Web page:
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In November 2019, more than 11,000 scientists from 150 countries clearly and unequivocally declared that our planet is facing a climate emergency. The glaciers are melting, oceans are getting hotter and more acidic, sea levels are rising, and we’re experiencing greater numbers of extreme weather events. Fossil fuel use has been going up, but so has per capita meat consumption. Does what we eat play in role in climate change? Which diet has the least impact on the environment?

A plant-based diet may not only be optimal for our personal health, but for the health of our planet, too. The least healthy foods tend to cause the worst environmental impact, while the foods with the most nutrition just so happen to be the foods that cause the lowest greenhouse gas emissions.

Indeed, a systematic review found that eating a completely plant-based diet may be the optimal diet for the environment. Diets that include meat require about 3 times more water, 13 times more fertilizer, more than twice the energy, and 40 percent more pesticides than those that don’t. Looking at the total environmental impact of omnivorous versus vegetarian versus vegan diets—that is, looking not only at global warming, but also ocean acidification, agricultural run-off, smog, ecotoxicity of the water and soil, and direct human toxicity of the air we breathe, the water we drink, and the soil in which we grow our food—eating eggs and dairy may be 9 times worse than plants, and eating eggs, dairy, and meat may be 17 times worse than sticking to plant foods.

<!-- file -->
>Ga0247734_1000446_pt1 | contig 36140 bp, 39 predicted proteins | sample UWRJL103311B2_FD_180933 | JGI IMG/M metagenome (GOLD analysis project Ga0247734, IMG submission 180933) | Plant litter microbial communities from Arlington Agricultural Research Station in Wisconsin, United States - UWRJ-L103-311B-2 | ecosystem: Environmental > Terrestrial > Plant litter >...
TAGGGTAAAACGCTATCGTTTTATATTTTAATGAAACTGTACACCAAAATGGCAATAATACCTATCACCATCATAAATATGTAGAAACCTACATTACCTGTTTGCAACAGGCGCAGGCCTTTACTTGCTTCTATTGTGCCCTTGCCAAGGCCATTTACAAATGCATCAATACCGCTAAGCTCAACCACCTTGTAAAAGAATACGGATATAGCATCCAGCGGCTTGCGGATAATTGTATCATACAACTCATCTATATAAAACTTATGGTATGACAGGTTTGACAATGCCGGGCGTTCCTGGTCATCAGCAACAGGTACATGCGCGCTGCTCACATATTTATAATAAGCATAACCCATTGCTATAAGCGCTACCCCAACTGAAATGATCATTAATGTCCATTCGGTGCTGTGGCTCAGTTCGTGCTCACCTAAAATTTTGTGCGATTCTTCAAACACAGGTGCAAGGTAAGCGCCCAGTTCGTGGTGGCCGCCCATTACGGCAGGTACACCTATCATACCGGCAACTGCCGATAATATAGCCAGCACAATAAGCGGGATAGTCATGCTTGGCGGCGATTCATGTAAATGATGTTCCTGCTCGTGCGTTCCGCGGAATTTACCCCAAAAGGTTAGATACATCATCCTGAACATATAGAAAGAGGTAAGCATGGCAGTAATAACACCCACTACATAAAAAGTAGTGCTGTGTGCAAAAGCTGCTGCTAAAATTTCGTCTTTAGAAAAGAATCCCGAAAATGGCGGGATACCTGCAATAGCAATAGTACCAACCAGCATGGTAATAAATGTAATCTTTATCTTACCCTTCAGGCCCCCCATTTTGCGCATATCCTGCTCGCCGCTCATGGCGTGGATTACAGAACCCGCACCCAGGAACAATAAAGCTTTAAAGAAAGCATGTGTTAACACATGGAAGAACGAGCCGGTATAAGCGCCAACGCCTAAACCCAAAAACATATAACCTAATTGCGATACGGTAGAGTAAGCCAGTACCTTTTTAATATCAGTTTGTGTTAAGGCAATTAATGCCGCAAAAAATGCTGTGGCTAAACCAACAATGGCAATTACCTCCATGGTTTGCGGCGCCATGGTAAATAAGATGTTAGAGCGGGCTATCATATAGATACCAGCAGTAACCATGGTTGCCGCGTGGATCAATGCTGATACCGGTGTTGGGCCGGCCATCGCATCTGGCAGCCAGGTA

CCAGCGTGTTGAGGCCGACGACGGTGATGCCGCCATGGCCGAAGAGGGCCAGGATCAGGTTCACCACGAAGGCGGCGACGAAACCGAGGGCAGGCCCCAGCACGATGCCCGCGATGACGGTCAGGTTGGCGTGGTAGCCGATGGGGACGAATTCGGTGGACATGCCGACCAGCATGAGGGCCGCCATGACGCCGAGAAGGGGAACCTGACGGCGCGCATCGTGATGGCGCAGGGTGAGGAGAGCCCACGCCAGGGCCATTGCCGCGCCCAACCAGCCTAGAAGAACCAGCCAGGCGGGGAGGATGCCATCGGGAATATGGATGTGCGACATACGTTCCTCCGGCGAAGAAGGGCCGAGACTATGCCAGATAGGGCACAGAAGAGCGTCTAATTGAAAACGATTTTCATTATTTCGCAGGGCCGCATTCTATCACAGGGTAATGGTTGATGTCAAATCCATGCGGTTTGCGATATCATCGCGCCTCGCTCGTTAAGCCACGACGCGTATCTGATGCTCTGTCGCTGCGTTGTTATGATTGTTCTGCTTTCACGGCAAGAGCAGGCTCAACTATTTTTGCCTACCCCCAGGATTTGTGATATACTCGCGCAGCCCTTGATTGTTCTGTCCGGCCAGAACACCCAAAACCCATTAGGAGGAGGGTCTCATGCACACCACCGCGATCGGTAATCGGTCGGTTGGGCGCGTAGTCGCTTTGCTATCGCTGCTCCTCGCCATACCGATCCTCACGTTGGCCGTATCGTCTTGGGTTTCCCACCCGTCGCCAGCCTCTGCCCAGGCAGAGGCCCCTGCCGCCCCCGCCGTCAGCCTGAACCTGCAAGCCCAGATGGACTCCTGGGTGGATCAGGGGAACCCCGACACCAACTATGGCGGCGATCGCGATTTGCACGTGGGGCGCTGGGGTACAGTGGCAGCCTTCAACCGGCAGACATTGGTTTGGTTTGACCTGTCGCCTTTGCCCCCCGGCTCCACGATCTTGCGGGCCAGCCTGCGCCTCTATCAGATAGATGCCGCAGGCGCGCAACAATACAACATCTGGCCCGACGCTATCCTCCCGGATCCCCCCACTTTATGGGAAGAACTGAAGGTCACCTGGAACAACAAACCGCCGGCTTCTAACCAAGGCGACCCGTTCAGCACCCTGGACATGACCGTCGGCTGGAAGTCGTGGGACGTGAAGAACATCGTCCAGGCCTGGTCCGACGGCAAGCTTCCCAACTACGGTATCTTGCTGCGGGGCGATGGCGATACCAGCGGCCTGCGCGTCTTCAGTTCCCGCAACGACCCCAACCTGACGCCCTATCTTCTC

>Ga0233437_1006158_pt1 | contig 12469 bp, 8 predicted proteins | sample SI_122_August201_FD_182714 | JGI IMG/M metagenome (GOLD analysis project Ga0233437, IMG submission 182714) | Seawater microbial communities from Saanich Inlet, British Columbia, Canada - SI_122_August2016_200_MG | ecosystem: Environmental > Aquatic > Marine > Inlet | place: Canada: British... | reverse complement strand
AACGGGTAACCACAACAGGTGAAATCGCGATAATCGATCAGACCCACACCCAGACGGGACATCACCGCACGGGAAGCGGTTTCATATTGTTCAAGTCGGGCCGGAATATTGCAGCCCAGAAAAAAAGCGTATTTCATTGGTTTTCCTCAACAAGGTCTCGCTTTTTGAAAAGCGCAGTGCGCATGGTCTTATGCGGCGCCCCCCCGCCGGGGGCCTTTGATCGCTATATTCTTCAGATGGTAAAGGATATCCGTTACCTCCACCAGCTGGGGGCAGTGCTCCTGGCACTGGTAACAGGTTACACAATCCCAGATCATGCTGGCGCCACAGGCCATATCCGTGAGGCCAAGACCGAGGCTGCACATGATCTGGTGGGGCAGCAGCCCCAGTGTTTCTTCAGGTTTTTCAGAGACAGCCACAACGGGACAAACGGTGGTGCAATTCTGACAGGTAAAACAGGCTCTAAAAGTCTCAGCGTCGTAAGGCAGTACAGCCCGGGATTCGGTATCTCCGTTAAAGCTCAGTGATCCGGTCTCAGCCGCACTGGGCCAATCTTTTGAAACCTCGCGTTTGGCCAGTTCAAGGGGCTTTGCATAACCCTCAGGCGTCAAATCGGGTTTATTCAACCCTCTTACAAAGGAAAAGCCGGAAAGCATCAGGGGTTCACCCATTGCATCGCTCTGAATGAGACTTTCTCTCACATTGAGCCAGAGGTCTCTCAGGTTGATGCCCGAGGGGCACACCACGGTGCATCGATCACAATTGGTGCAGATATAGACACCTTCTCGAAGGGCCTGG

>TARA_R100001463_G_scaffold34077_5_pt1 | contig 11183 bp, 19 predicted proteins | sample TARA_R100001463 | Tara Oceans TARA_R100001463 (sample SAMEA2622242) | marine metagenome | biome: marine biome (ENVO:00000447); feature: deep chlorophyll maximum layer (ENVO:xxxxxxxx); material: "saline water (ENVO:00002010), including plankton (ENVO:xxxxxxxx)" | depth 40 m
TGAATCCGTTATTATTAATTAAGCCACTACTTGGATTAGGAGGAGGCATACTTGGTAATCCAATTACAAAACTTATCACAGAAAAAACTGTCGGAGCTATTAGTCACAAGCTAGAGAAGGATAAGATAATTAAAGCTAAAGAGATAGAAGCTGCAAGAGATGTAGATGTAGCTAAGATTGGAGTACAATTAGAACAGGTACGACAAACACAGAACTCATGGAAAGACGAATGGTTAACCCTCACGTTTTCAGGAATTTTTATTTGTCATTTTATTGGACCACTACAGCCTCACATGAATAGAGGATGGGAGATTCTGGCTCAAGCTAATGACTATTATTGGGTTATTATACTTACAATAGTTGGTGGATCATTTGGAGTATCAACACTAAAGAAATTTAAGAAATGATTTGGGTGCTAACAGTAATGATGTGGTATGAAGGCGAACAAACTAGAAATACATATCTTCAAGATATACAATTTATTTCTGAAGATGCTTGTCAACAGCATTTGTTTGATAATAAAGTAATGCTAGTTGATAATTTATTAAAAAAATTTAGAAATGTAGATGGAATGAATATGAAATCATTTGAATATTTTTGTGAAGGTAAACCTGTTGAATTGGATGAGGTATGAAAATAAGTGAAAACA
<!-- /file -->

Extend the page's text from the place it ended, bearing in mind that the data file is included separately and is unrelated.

Unhealthy diets cause more death and disease than smoking, more than unsafe sex, and more than alcohol, drug, and tobacco use combined. We can address both human health and climate crises at the same time by increasing consumption of whole plant foods and substantially reducing our consumption of meat, eggs, and dairy.

Image Credit: cocoparisenne. This image has been modified.

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